Ketamine, a powerful anesthetic, holds promise for treating depression and other psychological maladies. Ketamine is also used as an illicit drug in the rave scene, known for producing euphoric, out of body experiences. Called “Special K,” it’s among the most commonly abused drugs. But it looks like it has a legitimate use as a depression-fighting medication. Ketamine works by blocking the action of the NMDA receptors, affecting the availability of the neurotransmitter glutamate. Glutamate is the most prevalent neurotransmitter in the human nervous system. Its actions affect 90% of all the connections in the brain.
SSRIs, the class of drug that includes Paxil, Prozac, Lexapro, Zoloft, and Celexa. The work well for about one-third of depression sufferers, moderately well for another third, and not at all for the final third of those diagnosed with depression. However, even when an SSRI works, it takes weeks for them to take effect. Two weeks at least, but four to six weeks is usually the time span needed for maximum benefit. That’s far, far too long for people with overwhelming suicidal thinking. For those at imminent risk of suicide, sometimes hospitalization in a behavioral health facility with round the clock supervision is the only way to stay alive. Costs for this kind of care can easily run around 1000 dollars a day, with insurance typically covering around 50% to 80% of the costs–but only up to the limit of the patient’s policy. It’s entirely possible for patients to leave a behavioral health hospital owing tens of thousands of dollars for stays over a couple of weeks. Even after such a lengthy hospitalization, there’s no guarantee that the anti-depressants won’t suddenly and catastrophically stop working.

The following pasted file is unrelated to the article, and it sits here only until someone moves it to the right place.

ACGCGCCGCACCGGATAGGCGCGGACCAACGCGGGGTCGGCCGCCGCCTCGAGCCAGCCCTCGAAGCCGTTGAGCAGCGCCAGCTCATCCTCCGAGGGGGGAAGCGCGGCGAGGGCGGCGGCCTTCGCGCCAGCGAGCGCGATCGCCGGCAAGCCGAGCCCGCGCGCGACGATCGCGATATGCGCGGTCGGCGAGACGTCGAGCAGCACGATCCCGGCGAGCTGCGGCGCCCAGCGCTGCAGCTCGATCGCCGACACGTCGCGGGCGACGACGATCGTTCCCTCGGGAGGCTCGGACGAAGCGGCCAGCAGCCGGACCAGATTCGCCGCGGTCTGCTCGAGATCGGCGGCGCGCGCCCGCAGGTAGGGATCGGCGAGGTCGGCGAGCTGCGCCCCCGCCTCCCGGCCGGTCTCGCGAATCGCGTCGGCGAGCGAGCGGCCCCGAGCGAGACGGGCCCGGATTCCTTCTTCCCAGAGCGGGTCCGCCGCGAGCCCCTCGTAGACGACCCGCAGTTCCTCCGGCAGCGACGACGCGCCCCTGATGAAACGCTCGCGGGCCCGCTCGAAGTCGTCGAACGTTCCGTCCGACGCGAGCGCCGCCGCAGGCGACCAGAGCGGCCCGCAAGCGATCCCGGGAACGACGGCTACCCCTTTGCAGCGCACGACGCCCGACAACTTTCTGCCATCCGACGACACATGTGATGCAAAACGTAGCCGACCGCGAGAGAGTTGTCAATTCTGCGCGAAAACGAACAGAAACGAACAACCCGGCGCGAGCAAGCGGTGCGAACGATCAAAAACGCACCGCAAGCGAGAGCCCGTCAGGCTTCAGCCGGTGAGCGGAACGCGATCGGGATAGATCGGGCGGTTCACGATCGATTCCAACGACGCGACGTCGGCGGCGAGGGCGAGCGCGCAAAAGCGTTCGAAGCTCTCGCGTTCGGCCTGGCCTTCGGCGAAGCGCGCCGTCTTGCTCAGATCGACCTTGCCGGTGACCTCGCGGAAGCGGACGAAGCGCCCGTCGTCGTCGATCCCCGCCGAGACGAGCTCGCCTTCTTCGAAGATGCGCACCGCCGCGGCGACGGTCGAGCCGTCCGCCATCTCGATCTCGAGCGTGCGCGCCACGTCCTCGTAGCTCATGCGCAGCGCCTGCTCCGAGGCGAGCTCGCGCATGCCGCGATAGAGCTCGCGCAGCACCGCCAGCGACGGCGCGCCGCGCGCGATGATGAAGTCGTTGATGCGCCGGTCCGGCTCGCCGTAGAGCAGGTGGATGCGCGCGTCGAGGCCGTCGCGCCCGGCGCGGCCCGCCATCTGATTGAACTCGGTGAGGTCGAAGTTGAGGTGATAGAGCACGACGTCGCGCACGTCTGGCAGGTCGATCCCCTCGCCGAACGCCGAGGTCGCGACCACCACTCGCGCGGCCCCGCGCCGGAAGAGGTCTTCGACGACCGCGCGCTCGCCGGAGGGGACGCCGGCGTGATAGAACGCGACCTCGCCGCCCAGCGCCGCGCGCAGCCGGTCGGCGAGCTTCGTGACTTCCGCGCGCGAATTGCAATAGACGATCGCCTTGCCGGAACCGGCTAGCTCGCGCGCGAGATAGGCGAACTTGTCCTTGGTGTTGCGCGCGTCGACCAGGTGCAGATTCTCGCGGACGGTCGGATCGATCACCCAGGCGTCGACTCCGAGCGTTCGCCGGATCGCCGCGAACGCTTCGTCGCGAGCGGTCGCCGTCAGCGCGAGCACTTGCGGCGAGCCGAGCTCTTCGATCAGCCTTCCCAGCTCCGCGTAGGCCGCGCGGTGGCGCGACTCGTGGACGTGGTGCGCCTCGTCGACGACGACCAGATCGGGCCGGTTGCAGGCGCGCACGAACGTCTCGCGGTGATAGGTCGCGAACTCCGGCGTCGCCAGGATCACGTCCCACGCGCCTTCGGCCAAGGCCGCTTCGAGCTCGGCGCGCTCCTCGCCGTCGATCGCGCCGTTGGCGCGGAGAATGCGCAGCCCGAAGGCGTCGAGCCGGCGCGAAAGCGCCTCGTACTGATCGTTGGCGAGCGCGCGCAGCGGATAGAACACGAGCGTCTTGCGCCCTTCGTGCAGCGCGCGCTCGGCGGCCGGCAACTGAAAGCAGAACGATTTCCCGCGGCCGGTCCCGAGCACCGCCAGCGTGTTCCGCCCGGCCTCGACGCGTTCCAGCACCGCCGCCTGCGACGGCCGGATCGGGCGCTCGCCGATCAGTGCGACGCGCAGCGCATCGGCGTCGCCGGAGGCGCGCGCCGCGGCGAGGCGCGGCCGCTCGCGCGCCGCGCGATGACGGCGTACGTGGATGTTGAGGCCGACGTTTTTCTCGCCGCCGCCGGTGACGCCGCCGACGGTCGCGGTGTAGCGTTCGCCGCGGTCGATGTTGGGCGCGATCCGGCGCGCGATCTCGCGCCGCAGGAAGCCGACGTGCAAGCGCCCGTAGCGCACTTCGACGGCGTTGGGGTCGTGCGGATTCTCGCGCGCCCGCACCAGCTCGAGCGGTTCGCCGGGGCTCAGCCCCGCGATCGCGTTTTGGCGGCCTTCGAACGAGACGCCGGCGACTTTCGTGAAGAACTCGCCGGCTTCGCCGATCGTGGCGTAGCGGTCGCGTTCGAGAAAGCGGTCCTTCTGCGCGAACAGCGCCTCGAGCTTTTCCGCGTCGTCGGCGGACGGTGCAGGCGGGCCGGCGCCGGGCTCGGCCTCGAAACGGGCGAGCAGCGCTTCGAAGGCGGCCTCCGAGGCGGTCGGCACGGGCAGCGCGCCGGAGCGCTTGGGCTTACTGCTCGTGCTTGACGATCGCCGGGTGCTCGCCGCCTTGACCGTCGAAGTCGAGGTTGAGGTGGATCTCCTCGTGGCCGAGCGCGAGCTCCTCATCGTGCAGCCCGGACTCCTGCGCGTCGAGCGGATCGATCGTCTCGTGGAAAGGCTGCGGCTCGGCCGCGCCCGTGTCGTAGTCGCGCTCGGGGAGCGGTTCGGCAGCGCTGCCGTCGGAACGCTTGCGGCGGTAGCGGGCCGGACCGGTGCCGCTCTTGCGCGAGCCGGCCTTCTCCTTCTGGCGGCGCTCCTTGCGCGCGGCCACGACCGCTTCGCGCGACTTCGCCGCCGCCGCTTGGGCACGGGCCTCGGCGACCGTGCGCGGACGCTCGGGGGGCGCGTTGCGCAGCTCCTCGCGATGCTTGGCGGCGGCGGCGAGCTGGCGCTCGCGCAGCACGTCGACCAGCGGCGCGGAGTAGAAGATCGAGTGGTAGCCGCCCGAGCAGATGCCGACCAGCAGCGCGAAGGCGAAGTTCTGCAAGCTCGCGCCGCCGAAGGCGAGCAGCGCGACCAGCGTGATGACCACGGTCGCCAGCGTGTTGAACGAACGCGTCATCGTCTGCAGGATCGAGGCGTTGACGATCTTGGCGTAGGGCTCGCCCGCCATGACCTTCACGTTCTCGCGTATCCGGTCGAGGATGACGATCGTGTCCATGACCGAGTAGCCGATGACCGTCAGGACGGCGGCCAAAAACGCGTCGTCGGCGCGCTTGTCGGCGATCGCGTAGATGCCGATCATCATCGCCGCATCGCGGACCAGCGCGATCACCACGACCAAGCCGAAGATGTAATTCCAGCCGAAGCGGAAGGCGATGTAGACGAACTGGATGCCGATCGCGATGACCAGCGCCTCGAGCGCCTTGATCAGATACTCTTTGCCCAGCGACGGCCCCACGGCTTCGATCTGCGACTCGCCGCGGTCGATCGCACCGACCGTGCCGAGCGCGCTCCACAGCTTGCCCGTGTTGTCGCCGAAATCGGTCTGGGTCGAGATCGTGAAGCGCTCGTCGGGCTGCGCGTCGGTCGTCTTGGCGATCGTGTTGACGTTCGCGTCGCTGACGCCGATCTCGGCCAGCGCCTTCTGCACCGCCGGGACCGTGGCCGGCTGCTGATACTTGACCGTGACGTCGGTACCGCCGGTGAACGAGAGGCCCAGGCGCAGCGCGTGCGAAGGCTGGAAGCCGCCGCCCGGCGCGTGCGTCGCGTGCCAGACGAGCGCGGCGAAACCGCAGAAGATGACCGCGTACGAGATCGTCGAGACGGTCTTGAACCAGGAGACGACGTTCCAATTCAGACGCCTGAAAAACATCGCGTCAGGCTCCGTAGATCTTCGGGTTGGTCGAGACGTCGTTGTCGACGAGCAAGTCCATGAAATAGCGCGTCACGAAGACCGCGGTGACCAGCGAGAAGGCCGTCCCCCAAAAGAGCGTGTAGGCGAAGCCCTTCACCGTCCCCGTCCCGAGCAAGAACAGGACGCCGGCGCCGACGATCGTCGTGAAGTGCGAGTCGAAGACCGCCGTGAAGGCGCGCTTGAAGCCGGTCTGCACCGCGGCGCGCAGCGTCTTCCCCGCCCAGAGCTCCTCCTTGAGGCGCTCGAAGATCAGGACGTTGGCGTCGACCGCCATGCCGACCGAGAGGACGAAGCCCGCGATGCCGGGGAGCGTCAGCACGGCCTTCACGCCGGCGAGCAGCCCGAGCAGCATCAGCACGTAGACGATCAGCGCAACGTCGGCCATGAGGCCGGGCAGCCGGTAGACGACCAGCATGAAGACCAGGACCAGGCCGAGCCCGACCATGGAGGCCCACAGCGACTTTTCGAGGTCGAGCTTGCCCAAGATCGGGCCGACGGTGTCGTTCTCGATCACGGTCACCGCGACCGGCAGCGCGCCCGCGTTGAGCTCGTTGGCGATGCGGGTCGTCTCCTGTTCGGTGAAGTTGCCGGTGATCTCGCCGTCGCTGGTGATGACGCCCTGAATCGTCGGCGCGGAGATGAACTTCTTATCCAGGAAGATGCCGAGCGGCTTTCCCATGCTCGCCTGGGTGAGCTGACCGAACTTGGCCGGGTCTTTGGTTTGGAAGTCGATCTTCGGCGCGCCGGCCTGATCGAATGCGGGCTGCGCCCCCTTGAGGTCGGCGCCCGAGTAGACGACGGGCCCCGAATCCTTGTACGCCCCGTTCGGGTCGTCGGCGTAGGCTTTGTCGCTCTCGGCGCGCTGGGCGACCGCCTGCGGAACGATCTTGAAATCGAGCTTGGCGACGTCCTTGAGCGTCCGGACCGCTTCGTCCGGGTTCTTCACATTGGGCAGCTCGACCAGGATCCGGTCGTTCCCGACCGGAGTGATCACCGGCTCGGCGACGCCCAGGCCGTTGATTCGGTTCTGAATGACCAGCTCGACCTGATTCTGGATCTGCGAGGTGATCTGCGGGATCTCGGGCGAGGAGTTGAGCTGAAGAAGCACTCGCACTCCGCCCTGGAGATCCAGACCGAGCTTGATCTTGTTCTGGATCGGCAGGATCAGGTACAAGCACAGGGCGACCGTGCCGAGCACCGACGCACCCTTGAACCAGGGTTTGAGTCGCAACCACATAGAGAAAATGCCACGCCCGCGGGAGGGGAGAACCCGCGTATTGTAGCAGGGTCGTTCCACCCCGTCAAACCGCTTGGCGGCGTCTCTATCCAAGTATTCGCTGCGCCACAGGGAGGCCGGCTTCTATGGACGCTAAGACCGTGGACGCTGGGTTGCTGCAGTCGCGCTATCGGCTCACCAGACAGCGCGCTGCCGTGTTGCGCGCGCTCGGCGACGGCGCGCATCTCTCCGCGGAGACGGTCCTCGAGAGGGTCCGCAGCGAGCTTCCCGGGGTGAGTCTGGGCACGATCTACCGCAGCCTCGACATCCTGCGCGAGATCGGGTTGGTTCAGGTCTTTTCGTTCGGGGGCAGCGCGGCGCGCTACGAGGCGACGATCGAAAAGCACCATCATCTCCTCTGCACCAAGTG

Johnson & Johnson is currently testing esketamine, a drug that’s highly similar to ketamine. Esketamine is in Phase III research trials, which will lead to approval or denial by the FDA. If approved, esketamine will be used to treat treatment-resistant depression. About one-third of depression suffers have hard to treat depression, depression that doesn’t respond well to medication. Allergan Pharmaceuticals is testing rapastinel, a related derivative of ketamine. Unlike SSRIs and other classes of antidepressants, ketamine starts working within hours or less. The effects of a single treatment can last up to a week, and daily dosing with lozenges and nasal spray is also in the works. Due to its swift action, ketamine would be a godsend for people at imminent risk of self-harm or suicide. It works rapidly and relieves depression so well that ideas of suicide subside and vanish for up to a week. Daily dosing ensures that the treated individual stays free of suicidal thinking.
Ketamine isn’t a miracle drug, and it’s no cure for depression. It will not eliminate suicide universally. However, it looks like it will be a lifesaver for thousands of people who every year find themselves in the deepest, darkest pits of depression. For those for whom suicide seems like a reasonable choice, prescription ketamine and its derivatives could be the difference between life and death.